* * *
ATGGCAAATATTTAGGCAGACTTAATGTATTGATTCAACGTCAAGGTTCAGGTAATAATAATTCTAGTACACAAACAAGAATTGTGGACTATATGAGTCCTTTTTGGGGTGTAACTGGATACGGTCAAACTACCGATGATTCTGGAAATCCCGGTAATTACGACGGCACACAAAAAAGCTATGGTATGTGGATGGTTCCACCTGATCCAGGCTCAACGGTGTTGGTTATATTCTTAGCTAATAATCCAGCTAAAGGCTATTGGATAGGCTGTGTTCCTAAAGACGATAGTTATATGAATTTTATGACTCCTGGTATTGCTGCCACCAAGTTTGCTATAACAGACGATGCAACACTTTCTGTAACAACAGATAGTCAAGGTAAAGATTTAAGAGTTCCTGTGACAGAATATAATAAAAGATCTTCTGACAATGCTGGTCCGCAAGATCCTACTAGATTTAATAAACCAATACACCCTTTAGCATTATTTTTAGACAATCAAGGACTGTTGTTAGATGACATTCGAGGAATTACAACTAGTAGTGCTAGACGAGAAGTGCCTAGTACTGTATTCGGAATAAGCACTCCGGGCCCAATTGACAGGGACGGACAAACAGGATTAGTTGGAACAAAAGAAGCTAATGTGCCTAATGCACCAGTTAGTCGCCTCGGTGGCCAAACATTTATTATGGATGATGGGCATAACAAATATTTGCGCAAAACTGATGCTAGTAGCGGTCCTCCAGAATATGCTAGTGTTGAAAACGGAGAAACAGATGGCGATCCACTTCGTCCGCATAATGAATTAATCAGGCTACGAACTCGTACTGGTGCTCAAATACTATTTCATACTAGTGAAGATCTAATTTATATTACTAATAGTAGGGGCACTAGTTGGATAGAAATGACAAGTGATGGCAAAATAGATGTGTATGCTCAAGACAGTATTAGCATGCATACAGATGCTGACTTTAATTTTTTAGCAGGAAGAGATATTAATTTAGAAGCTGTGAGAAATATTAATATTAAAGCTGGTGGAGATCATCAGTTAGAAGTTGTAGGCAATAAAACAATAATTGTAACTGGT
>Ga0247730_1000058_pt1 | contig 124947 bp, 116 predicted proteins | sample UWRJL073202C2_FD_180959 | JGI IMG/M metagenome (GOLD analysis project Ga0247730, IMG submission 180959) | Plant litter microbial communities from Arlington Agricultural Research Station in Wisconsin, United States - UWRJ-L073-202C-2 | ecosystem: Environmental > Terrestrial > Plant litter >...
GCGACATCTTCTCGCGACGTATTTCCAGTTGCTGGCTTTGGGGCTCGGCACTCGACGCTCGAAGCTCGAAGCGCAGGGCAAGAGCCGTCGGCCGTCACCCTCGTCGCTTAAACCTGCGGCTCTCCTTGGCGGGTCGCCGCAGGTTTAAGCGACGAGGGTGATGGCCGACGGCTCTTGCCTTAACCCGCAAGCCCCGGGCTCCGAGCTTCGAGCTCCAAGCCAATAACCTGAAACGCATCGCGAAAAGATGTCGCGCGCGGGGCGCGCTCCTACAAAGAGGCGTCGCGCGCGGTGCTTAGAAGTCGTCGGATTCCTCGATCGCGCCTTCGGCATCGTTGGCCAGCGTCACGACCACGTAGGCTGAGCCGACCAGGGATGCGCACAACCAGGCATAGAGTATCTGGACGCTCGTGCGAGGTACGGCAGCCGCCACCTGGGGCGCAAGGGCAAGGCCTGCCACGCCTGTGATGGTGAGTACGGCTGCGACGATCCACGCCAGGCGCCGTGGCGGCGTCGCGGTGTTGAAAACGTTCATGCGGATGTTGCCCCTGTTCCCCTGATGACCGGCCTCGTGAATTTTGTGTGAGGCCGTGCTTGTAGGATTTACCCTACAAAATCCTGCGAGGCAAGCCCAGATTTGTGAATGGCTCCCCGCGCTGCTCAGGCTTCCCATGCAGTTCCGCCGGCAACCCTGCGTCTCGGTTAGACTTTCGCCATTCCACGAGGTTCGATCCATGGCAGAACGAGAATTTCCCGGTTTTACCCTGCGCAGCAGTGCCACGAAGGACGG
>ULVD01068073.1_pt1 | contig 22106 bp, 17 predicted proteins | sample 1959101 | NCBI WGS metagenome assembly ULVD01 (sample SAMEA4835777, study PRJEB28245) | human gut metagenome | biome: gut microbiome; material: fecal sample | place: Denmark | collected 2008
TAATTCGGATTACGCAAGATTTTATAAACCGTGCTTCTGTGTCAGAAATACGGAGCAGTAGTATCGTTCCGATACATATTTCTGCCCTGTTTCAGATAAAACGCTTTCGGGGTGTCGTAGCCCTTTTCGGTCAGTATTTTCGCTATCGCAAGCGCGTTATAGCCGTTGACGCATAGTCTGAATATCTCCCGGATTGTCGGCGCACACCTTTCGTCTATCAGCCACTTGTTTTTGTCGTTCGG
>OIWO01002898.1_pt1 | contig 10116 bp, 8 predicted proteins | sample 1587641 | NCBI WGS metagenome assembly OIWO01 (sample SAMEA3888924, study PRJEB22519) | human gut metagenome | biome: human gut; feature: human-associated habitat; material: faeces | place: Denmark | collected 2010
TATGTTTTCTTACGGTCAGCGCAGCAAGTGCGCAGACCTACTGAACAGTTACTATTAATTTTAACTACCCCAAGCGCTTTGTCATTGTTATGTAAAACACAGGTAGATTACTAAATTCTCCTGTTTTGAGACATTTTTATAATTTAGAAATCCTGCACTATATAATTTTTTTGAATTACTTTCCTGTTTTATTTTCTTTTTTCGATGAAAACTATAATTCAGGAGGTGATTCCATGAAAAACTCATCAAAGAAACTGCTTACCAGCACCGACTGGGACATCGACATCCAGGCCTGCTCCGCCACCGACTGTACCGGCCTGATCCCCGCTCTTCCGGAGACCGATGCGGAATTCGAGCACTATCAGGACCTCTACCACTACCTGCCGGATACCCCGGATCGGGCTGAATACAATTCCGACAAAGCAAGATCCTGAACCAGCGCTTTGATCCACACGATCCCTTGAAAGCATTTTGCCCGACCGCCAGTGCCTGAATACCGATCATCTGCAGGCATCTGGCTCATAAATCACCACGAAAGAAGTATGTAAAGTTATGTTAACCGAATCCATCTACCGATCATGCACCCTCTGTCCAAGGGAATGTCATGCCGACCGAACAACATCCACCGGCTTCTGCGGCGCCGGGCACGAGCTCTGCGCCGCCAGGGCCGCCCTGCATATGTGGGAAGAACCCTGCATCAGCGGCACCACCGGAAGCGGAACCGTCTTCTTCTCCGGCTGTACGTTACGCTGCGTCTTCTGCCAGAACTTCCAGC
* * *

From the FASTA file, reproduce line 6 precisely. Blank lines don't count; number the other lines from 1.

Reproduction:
>OIWO01002898.1_pt1 | contig 10116 bp, 8 predicted proteins | sample 1587641 | NCBI WGS metagenome assembly OIWO01 (sample SAMEA3888924, study PRJEB22519) | human gut metagenome | biome: human gut; feature: human-associated habitat; material: faeces | place: Denmark | collected 2010